The articles in this category examine how new models of worker solidarity intersect with changes in the way we work. They are not necessarily restricted to platform- and algorithm-mediated labor, but many of them do focus on collective activity in the gig economy. Others discuss approaches to collective activity that, though explored in conventional work contexts, are especially relevant for the gig economy. Moreover, because labor law particularly lends itself to both micro- and macro-narratives, the articles listed here vary between conducting in-depth studies of highly localized experiences and broad, national and often multi-national assessments of regulatory infrastructures. Altogether they emphasize an interest in reimagining collective activity based both on who is eligible for protections and how worker voice can be channeled given the realities of contemporary labor exchange.
The articles here acknowledge the growing importance of consumer-generated feedback in employer decision-making. Some of them explicitly examine how consumer ratings are incorporated into gig platforms in order to facilitate algorithmic management practices. Others explore the mechanics and impact of ratings in contexts that are analogous to or illuminating for observers of gig work. Because consumer impact is largely studied outside the legal academy, the articles here draw heavily on and are directed toward audiences in business, economics, and related disciplines.
Observers of the gig economy have long been attentive to discrimination concerns in this new space of labor exchange, but the nature of their concerns vary. Some of the articles in this category emphasize the continued potential for service providers to discriminate against consumers on the basis of race, sex, and other protected categories despite the neutrality promised by algorithmic systems. Other articles examine the potential for consumers to discriminate against gig workers, either in the way consumers select service providers or in the way they rate them. Together, these works ask whether the gig economy meaningfully impacts the frequency and severity of discrimination in labor exchange and, if gig work does have some effect, whether that effect is positive or negative.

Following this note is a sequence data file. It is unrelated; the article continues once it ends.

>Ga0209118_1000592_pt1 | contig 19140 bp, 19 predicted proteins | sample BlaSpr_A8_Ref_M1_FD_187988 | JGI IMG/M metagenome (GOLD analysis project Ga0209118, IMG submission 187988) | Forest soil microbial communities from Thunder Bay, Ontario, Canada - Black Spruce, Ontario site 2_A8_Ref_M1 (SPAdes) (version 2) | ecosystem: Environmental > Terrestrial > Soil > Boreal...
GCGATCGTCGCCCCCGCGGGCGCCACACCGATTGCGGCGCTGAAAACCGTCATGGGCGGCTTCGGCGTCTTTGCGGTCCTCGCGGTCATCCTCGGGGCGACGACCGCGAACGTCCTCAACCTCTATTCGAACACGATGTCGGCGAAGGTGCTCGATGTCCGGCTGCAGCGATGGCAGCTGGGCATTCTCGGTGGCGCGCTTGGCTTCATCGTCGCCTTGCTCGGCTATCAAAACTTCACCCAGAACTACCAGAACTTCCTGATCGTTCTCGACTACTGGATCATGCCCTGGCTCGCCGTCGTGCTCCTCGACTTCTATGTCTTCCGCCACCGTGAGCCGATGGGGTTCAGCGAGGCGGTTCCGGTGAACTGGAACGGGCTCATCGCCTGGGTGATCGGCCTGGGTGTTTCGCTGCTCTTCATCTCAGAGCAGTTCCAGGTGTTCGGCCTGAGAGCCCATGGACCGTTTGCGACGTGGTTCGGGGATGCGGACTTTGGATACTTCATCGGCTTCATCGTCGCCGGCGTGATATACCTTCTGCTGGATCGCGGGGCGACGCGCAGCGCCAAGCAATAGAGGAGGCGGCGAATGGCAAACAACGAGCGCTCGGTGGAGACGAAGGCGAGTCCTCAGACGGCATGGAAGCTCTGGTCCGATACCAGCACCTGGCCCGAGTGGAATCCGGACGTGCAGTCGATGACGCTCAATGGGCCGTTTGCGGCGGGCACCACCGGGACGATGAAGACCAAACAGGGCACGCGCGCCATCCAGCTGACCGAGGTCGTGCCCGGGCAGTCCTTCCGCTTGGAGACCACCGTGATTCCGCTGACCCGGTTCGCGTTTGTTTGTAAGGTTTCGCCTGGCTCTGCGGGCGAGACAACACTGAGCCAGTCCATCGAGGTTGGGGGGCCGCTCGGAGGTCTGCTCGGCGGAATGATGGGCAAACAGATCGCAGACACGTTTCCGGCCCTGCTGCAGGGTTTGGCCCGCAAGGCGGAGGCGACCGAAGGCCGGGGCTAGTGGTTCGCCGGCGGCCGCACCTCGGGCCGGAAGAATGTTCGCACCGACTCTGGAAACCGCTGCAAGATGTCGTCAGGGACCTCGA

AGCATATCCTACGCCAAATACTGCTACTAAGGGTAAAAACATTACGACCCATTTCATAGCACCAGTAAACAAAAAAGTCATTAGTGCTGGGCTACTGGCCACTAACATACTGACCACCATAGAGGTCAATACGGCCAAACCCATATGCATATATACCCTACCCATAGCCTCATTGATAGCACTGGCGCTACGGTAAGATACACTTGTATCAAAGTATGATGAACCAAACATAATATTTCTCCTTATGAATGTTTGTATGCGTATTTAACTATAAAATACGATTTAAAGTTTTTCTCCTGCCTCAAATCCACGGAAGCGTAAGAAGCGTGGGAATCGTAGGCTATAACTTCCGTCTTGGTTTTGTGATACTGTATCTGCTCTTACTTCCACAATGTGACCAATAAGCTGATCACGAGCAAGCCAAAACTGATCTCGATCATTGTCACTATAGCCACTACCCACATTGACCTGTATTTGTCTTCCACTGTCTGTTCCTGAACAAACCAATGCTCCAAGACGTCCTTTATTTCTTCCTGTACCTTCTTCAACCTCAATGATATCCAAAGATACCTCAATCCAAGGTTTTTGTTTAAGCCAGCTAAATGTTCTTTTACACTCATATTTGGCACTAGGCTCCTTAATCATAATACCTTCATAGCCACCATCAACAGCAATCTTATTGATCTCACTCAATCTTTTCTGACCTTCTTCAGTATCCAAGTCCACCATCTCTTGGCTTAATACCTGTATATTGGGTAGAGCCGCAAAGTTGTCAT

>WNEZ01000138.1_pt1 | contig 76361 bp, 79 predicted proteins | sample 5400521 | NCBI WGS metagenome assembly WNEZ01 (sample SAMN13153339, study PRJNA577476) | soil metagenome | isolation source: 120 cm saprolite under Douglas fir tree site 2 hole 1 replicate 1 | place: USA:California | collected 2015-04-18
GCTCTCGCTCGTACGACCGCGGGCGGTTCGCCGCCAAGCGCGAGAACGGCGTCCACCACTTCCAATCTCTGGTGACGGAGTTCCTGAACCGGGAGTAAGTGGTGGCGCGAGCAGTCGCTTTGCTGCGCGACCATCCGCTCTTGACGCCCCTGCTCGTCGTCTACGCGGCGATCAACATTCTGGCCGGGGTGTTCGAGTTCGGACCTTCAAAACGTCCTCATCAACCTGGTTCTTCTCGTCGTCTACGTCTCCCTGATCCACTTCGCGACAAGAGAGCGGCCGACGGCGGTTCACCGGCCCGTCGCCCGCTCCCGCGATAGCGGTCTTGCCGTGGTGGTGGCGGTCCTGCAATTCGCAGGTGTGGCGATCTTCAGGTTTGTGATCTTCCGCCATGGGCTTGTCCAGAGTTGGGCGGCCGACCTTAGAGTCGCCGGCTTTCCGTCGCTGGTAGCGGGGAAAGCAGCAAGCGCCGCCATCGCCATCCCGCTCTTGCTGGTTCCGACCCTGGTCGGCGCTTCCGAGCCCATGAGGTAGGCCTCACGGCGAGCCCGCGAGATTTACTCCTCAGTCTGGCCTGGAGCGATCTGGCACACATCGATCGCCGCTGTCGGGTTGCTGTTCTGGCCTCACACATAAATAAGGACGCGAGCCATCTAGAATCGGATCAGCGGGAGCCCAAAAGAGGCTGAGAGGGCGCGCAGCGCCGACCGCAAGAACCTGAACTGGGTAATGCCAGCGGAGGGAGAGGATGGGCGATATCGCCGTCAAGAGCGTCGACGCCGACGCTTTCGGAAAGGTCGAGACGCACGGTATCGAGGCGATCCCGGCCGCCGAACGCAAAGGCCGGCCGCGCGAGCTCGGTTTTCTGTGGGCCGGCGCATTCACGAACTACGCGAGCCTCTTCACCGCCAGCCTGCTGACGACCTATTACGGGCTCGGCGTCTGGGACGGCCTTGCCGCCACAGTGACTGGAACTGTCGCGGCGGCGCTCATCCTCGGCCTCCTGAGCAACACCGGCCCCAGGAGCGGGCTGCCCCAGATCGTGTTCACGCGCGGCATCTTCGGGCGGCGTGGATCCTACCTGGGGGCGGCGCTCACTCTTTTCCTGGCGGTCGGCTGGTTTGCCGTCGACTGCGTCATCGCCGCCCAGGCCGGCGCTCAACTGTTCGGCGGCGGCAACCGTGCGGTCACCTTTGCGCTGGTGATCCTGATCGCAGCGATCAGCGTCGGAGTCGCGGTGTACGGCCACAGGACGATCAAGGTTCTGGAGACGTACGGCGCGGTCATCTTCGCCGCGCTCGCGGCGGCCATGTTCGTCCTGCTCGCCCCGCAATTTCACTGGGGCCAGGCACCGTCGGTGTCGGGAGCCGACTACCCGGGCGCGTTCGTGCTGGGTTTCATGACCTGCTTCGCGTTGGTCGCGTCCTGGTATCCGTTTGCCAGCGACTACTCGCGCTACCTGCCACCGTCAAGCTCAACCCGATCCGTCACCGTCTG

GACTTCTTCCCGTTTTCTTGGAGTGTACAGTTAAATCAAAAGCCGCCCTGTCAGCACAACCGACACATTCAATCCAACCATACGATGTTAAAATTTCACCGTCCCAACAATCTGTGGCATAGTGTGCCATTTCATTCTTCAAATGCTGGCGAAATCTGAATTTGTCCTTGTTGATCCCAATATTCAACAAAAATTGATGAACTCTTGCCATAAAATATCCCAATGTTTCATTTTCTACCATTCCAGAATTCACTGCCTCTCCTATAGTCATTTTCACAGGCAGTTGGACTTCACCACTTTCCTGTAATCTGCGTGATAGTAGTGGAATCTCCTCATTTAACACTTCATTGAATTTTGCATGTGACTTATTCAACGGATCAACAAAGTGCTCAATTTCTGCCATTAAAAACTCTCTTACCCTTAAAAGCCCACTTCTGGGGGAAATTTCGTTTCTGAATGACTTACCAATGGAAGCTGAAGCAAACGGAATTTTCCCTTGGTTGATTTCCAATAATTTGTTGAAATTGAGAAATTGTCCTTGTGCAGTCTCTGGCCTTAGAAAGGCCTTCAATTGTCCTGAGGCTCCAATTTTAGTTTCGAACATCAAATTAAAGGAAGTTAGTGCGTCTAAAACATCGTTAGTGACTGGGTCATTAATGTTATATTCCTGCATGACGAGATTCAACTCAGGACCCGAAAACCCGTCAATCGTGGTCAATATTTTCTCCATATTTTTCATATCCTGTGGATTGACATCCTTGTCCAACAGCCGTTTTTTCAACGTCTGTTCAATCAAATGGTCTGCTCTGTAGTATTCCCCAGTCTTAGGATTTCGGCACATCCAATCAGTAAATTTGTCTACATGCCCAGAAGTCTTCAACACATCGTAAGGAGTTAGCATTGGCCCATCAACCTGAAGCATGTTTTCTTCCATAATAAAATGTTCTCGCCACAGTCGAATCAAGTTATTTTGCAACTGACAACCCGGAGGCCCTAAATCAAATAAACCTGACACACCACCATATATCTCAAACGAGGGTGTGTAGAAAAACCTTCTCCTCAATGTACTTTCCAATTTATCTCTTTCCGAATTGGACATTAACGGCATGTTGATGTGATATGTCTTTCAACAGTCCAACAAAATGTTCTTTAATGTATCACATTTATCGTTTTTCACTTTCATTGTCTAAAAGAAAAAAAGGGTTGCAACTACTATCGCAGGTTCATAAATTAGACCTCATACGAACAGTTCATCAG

The articles in this category explore a range of issues arising from the gig business model. Some are more focused on developing appropriate government responses to innovative business models that may disrupt existing regulatory frameworks. Others ask whether the gig business model challenges our understanding of the boundaries of the firm and, relatedly, the distinction between employment and entrepreneurship. Many articles move fluidly between gig work and other forms of freelancing or contract work in order to identify what, if any, may be the unique and potentially destabilizing features of gig companies.
Inside and outside the gig context, the misclassification of workers is one of the most heavily discussed areas of employment law. In the United States, there is a stark distinction between relatively unprotected independent contractors and employees who receive a range of protections and benefits at work. This disparity also exists in many other common law contexts as well as in several civil law jurisdictions, albeit with some terminological and conceptual differences. The articles in this category reflect the breadth of this scholarship by considering a range of misclassification issues across companies and jurisdictions.
The articles in this category are the inverse of those in “Beyond the Gig Economy” in that they take up some of the non-labor and employment regulatory concerns posed by gig work. They address taxation, zoning, property rights, food safety, and antitrust, among other topics, and they provide a fuller picture of the range of interests and concerns linked to the rise of gig work.
The articles in this category are the inverse of those in “Beyond Work Law” in that they address general labor and employment law issues that may contribute to a greater understanding of the gig economy. Although they do not explicitly focus on gig workers or companies, each article is in some respect—whether in terms of legal issue or employment context—especially relevant to the gig economy.